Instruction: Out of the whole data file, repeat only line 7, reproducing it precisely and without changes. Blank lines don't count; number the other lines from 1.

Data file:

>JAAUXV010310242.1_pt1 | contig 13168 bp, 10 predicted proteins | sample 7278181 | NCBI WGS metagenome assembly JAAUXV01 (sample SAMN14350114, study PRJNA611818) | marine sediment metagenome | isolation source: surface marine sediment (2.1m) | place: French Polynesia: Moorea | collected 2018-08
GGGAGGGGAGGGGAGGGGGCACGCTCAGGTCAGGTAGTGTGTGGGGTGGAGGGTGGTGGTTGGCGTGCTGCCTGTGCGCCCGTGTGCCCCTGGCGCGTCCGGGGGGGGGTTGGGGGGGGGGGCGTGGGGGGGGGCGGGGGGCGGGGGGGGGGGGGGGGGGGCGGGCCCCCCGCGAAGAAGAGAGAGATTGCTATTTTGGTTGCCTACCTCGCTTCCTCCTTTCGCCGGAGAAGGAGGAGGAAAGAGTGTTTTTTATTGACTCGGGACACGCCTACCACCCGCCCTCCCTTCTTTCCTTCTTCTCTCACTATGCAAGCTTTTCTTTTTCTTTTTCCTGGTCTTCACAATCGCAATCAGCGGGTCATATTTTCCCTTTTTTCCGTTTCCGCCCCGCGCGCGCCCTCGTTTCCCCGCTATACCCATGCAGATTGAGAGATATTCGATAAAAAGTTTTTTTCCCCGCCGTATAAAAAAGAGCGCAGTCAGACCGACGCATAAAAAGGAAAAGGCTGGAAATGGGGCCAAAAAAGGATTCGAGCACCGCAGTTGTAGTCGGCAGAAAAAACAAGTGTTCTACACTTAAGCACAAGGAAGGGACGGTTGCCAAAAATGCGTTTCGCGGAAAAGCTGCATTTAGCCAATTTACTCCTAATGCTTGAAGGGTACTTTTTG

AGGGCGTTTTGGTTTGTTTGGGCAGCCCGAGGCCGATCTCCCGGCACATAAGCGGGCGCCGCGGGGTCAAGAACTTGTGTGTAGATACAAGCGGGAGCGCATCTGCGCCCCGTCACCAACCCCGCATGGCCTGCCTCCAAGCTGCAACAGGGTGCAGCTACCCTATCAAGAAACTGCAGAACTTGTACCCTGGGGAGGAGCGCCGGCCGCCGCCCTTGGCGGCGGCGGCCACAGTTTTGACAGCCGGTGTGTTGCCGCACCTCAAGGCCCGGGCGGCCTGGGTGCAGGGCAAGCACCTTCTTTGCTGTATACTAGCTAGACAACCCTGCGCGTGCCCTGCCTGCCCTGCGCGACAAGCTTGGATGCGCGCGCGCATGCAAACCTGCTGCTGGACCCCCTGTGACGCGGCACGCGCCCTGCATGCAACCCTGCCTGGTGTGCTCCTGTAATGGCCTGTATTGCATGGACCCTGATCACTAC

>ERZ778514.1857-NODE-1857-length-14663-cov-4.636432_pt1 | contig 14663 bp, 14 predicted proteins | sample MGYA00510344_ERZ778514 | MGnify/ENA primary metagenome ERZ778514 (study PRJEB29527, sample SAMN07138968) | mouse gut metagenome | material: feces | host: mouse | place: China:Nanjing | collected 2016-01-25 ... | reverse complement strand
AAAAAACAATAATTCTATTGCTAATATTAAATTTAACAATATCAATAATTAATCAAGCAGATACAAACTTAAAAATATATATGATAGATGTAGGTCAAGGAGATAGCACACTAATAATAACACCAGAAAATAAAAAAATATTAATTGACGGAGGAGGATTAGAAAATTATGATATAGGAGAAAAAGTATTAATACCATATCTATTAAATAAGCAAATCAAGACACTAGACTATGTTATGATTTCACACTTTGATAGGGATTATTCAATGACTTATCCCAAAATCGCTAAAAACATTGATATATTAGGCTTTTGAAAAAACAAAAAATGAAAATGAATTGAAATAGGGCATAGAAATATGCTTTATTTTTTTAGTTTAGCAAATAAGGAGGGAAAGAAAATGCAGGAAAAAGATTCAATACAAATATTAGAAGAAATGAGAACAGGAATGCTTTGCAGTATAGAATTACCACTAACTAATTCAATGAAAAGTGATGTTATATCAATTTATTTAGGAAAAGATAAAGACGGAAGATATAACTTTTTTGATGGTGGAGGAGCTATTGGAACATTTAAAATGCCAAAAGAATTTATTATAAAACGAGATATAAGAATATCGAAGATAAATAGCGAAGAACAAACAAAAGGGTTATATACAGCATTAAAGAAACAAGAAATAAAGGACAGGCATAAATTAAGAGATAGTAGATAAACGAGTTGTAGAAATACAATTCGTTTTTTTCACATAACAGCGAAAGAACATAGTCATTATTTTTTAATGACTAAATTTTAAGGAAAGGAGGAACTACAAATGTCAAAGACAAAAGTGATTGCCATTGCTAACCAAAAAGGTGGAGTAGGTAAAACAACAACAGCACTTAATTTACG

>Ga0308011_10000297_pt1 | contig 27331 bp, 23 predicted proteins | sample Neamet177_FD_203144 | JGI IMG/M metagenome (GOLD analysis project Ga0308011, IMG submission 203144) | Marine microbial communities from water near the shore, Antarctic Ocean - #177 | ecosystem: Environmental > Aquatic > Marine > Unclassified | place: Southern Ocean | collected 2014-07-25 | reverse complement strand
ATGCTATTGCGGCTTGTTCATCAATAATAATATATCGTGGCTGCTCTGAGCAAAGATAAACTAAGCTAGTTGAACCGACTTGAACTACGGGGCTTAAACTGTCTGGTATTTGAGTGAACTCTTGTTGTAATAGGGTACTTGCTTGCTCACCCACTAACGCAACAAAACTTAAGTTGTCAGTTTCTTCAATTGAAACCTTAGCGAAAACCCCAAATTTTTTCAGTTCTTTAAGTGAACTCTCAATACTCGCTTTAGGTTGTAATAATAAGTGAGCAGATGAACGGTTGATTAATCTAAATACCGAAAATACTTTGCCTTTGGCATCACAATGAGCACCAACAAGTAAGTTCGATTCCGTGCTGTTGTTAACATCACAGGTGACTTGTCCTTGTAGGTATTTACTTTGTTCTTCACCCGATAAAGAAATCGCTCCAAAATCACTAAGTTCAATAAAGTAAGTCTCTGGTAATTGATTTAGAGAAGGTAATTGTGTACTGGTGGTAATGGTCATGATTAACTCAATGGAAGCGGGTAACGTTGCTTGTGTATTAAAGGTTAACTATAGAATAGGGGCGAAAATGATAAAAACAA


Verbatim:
ATGCTATTGCGGCTTGTTCATCAATAATAATATATCGTGGCTGCTCTGAGCAAAGATAAACTAAGCTAGTTGAACCGACTTGAACTACGGGGCTTAAACTGTCTGGTATTTGAGTGAACTCTTGTTGTAATAGGGTACTTGCTTGCTCACCCACTAACGCAACAAAACTTAAGTTGTCAGTTTCTTCAATTGAAACCTTAGCGAAAACCCCAAATTTTTTCAGTTCTTTAAGTGAACTCTCAATACTCGCTTTAGGTTGTAATAATAAGTGAGCAGATGAACGGTTGATTAATCTAAATACCGAAAATACTTTGCCTTTGGCATCACAATGAGCACCAACAAGTAAGTTCGATTCCGTGCTGTTGTTAACATCACAGGTGACTTGTCCTTGTAGGTATTTACTTTGTTCTTCACCCGATAAAGAAATCGCTCCAAAATCACTAAGTTCAATAAAGTAAGTCTCTGGTAATTGATTTAGAGAAGGTAATTGTGTACTGGTGGTAATGGTCATGATTAACTCAATGGAAGCGGGTAACGTTGCTTGTGTATTAAAGGTTAACTATAGAATAGGGGCGAAAATGATAAAAACAA